A reply to Michael Sean Winters' remarks on divestment

The domestic demands here at the Catholic Worker in Worcester, Mass., have been high this month. Lots of making of beds for the guests in need who come and go. Lots of cooking. So I am late in discovering my colleague Michael Sean Winters' remarks on my previous post concerning Methodist initiatives to divest from companies involved in the Israeli occupation of the Palestinian Territories.

Mr. Winters challenges the description of East Jerusalem, Gaza and "most of the West Bank" as Israeli-occupied, argues that Jerusalem is "united" and must stay so if peace is to be realized in the Holy Land, and contests comparing the Palestinian predicament to South African apartheid. Here's my reply.

The Methodists' listing of the West Bank, Gaza and East Jerusalem as Israeli-occupied that Mr. Winters cites is from a church report written in 2004, one year before Israel dismantled its Jewish-only settlements and formally withdrew from its occupation of the Gaza Strip. My blog post may not have made this point clear.

While it is true Israel is no longer the acting authority within Gaza, its control over the territory remains unambiguous. Since its 2005 withdrawal, Israel has denied or limited the entry of goods into Gaza, including humanitarian aid and construction material needed to rebuild after Israeli bombing during Operation Cast Lead; severely reduced Palestinian access to fishing waters from the 20 nautical miles, allotted under the Oslo Peace Accords; imposed buffer zones that gobbled up 14 percent of Gaza's territory (48 percent of the arable land); refused visas to Gazans wanting to study at U.S. colleges; and waged two assaults that killed more than 1,200 Palestinians.

Israel has justified these actions as necessary retaliation for Palestinian rocket-fire on its own communities. But its closure of Gaza, imposed after the 2006 election of Hamas and softened in 2010, has persisted even in times of quiet, suggesting control, as well as deterrence, is the modus operandi.

In effect, the blockade of Gaza, imposed by Egypt as well as Israel, has meant the collective punishment of the territory's 1.5 million inhabitants, which is illegal under international law, and the ongoing de-development of a once productive region. The Israeli human rights organization B'tselem reports that as a result of Israel narrowing Gaza's fishing corridor, the number of fishermen in Gaza between 2000 and 2010 dropped from 10,000 to 4,000 while the price of fish soared. And this in a region that has 32 percent unemployment. A 2012 study by Save the Children and Medical Aid for Palestinians found that restriction of food into the territory stunted growth for 10 percent of Gazan children under the age of 5 and contributed to high rates of anemia in school children (58.6 percent) and pregnant women (36.8 percent).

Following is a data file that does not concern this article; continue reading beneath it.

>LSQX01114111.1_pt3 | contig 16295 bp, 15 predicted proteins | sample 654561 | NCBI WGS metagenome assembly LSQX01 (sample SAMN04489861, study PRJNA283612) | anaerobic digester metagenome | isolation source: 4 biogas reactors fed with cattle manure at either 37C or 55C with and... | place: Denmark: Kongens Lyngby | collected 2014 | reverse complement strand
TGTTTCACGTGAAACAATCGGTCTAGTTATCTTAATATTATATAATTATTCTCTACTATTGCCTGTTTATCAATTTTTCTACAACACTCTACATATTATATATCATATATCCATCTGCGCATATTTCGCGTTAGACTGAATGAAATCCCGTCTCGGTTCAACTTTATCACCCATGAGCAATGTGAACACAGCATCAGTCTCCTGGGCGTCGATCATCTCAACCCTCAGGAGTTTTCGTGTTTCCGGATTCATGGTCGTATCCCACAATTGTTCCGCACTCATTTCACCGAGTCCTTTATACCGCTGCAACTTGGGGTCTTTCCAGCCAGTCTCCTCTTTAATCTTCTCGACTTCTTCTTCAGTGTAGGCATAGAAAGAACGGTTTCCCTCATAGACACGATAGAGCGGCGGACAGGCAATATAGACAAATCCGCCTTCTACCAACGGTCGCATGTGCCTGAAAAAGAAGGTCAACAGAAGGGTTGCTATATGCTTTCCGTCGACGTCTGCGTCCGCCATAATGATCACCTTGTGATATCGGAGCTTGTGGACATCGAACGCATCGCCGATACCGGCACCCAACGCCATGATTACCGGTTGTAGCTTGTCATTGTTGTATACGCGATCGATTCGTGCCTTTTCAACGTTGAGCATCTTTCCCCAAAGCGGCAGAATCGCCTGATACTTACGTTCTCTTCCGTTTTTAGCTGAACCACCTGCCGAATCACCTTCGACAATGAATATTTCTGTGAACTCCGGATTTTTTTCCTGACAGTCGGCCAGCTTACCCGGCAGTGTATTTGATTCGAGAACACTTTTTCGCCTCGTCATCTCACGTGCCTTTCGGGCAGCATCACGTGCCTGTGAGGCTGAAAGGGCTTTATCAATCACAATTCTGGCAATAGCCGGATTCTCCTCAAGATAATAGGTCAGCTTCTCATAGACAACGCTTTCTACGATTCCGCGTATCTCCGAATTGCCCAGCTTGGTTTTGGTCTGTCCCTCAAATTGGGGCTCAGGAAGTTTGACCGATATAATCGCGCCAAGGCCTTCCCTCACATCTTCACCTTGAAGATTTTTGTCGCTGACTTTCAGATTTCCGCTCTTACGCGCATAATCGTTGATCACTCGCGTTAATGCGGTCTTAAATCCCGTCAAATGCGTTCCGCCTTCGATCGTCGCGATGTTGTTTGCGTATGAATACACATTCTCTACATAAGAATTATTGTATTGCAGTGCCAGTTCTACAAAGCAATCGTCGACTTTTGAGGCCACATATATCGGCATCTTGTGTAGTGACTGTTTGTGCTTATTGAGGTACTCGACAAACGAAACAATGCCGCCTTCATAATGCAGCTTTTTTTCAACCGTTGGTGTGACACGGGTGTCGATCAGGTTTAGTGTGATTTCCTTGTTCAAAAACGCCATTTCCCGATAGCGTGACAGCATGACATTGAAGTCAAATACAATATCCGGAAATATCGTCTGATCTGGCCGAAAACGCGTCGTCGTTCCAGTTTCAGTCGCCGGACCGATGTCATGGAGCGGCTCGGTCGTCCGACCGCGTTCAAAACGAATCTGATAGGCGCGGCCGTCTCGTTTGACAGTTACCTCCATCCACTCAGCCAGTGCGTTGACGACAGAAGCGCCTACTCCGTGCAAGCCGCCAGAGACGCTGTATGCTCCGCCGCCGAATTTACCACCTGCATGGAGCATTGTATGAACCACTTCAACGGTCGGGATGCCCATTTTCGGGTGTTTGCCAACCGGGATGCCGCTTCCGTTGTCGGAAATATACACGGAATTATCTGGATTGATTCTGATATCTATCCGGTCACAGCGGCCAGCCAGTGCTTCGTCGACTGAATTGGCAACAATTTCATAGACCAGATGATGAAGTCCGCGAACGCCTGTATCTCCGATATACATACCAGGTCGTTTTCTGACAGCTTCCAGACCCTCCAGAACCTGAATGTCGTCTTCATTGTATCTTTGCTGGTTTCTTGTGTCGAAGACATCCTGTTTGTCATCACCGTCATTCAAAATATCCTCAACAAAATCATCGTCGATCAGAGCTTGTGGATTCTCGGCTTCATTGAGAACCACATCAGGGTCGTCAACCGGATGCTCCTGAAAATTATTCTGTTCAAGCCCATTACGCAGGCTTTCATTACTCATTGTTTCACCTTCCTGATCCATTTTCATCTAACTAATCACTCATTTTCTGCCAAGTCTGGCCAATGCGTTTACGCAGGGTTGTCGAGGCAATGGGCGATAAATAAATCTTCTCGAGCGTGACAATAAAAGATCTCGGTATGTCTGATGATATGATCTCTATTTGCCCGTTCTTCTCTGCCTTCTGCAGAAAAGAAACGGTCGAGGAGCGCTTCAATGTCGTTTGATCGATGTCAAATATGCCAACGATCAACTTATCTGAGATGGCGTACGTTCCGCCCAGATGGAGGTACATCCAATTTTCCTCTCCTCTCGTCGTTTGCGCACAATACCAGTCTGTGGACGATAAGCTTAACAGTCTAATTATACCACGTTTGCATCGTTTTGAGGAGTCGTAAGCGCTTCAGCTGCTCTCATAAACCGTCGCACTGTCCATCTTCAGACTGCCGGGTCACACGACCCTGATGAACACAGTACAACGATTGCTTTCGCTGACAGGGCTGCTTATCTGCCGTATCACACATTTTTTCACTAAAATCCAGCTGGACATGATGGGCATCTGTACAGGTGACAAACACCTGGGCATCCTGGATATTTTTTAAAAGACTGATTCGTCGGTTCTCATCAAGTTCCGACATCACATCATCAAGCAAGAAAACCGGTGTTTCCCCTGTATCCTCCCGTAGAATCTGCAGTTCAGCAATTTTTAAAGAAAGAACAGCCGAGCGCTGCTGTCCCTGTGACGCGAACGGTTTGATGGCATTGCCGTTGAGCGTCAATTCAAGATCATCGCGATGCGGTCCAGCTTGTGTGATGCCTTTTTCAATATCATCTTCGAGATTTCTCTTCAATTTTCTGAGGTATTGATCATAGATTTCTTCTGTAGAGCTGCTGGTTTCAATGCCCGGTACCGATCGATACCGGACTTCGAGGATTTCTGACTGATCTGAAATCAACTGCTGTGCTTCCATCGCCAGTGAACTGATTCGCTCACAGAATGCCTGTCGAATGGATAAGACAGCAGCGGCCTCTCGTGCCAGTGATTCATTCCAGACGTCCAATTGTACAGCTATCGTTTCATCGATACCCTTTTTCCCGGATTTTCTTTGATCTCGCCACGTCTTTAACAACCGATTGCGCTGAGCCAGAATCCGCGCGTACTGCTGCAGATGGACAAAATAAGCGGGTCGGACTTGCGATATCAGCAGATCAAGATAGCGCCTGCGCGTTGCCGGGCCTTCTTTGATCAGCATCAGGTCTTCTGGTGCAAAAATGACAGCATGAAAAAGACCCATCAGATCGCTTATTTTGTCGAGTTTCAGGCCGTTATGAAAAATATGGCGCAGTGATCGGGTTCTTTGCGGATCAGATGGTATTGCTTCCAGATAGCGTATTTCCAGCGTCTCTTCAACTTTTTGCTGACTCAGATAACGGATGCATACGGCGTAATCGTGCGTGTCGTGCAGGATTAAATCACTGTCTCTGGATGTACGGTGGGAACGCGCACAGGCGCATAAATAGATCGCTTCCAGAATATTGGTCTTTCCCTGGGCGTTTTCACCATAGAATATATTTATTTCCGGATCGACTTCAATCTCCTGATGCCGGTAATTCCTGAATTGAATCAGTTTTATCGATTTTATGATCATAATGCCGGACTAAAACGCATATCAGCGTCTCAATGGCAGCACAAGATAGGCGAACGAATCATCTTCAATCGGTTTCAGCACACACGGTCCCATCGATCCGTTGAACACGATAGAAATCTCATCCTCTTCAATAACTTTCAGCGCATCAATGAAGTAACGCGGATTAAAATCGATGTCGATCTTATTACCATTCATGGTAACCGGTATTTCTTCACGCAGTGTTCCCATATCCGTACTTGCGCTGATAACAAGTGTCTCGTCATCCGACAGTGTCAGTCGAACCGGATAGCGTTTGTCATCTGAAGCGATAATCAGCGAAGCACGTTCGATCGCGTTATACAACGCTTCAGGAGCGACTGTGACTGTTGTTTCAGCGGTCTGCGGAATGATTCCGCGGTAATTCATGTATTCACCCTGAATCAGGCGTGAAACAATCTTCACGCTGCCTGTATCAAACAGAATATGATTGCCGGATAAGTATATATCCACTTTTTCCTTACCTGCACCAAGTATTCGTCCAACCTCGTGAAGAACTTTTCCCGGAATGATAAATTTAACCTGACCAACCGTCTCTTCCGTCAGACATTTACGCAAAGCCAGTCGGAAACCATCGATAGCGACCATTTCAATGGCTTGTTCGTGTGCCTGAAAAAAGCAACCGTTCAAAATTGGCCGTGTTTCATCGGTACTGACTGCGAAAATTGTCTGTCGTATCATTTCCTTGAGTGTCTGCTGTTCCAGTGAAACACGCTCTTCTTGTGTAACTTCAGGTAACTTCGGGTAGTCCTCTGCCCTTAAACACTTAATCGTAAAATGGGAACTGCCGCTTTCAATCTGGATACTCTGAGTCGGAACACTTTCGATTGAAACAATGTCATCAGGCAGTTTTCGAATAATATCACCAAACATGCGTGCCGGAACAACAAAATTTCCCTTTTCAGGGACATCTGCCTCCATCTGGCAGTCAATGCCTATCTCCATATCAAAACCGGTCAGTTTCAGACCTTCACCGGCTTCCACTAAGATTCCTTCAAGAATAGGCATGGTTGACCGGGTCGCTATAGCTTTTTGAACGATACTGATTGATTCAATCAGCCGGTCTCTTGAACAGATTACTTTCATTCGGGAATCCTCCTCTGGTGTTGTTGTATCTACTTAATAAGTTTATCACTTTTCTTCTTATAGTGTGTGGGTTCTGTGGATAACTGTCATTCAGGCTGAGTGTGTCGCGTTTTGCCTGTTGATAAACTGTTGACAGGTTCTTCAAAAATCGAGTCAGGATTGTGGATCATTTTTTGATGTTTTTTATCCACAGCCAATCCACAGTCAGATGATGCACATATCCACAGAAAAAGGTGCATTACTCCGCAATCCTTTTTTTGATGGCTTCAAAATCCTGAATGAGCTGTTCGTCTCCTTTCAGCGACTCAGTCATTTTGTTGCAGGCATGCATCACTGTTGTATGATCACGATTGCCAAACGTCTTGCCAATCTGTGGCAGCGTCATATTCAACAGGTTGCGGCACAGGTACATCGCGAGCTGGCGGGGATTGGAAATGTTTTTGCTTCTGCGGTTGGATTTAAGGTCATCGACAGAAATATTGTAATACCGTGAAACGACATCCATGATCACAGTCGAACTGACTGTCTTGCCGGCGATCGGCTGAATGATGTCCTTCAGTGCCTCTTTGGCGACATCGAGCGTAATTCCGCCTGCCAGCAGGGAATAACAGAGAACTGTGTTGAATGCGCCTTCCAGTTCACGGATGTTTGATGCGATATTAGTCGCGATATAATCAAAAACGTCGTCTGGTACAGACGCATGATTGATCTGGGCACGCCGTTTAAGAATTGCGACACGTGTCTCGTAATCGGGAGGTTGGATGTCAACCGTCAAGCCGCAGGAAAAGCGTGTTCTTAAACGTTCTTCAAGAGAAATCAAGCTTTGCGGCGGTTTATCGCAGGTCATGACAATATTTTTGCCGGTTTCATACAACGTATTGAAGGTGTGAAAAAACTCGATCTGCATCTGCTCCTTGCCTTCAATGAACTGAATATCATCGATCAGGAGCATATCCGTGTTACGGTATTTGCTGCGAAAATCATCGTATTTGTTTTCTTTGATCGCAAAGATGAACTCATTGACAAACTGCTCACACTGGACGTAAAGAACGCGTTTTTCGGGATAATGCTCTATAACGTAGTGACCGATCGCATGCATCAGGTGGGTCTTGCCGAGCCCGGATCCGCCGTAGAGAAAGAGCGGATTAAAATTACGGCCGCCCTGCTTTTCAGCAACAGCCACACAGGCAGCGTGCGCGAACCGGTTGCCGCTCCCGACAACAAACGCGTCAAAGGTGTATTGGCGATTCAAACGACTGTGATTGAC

As for the West Bank, I am baffled at Mr. Winters' suggestion that most of the territory is not under Israeli occupation. Israel controls all borders, all points of entry and exit into the West Bank, much of the water supply, the segregated road system, the 200,000 Jewish-only settlements scattered throughout, and the Jordan Valley corridor. Additionally, Israel maintains full control in regions designated Area C and partial control in Area B. The Palestinian Authority only has full autonomy within Area A, the major cities in the West Bank, which effectively relegates their governance to a collection of bantustans.

If in referring to a "united Jerusalem," Mr. Winters means a city in which the rights of all its inhabitants are equally respected, then I am all for it. But Jerusalem is not "united." To even spend a few days in the city, as I have done on two separate occasions, is to observe a place of great disparity. One community is free to expand while the other struggles to hold onto its homes under a municipal system that seeks to expel the residents.